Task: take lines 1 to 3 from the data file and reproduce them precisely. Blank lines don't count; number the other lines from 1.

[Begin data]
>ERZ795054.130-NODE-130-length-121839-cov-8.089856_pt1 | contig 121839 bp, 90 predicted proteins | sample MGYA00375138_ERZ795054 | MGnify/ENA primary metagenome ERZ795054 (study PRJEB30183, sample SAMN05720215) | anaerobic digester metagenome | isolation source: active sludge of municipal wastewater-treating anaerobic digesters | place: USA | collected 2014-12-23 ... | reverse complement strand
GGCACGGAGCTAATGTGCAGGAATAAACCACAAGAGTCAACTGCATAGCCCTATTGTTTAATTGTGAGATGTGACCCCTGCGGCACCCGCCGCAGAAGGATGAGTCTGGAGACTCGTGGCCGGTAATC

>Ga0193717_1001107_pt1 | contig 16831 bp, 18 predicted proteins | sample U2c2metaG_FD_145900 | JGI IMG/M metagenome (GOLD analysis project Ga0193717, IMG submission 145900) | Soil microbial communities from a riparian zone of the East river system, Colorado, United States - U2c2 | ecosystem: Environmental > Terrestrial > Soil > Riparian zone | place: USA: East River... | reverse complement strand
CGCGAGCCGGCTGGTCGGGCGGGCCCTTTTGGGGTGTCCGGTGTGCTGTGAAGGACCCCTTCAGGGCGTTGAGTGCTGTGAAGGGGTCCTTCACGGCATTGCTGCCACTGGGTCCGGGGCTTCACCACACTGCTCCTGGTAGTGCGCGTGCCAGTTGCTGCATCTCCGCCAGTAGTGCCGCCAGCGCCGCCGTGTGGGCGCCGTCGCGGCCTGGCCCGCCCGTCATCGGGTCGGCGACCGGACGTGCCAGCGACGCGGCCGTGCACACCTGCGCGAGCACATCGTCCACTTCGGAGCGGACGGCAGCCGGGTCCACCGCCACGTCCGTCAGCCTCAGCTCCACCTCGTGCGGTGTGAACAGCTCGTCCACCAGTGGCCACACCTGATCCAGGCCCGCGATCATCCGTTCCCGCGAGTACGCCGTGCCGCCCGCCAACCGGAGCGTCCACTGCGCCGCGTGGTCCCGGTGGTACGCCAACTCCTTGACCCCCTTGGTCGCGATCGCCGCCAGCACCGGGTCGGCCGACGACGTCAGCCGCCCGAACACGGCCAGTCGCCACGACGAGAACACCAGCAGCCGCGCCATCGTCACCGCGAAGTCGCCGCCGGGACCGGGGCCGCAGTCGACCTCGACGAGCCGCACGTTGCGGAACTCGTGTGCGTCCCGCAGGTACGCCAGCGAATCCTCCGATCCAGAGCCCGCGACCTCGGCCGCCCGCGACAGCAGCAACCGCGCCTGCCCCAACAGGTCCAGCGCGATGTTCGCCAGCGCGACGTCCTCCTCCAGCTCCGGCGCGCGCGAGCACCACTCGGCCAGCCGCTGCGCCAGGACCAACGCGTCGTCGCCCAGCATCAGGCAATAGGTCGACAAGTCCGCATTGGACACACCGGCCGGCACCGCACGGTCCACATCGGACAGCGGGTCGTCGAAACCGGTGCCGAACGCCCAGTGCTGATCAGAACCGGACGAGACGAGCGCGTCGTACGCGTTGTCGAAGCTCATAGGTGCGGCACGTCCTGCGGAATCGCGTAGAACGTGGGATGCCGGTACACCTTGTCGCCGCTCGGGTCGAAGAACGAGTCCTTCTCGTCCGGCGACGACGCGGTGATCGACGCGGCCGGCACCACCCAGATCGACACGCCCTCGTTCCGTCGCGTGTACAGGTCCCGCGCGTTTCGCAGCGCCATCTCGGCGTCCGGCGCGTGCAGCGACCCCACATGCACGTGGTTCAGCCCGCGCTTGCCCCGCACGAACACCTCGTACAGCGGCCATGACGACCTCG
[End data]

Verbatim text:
>ERZ795054.130-NODE-130-length-121839-cov-8.089856_pt1 | contig 121839 bp, 90 predicted proteins | sample MGYA00375138_ERZ795054 | MGnify/ENA primary metagenome ERZ795054 (study PRJEB30183, sample SAMN05720215) | anaerobic digester metagenome | isolation source: active sludge of municipal wastewater-treating anaerobic digesters | place: USA | collected 2014-12-23 ... | reverse complement strand
GGCACGGAGCTAATGTGCAGGAATAAACCACAAGAGTCAACTGCATAGCCCTATTGTTTAATTGTGAGATGTGACCCCTGCGGCACCCGCCGCAGAAGGATGAGTCTGGAGACTCGTGGCCGGTAATC

>Ga0193717_1001107_pt1 | contig 16831 bp, 18 predicted proteins | sample U2c2metaG_FD_145900 | JGI IMG/M metagenome (GOLD analysis project Ga0193717, IMG submission 145900) | Soil microbial communities from a riparian zone of the East river system, Colorado, United States - U2c2 | ecosystem: Environmental > Terrestrial > Soil > Riparian zone | place: USA: East River... | reverse complement strand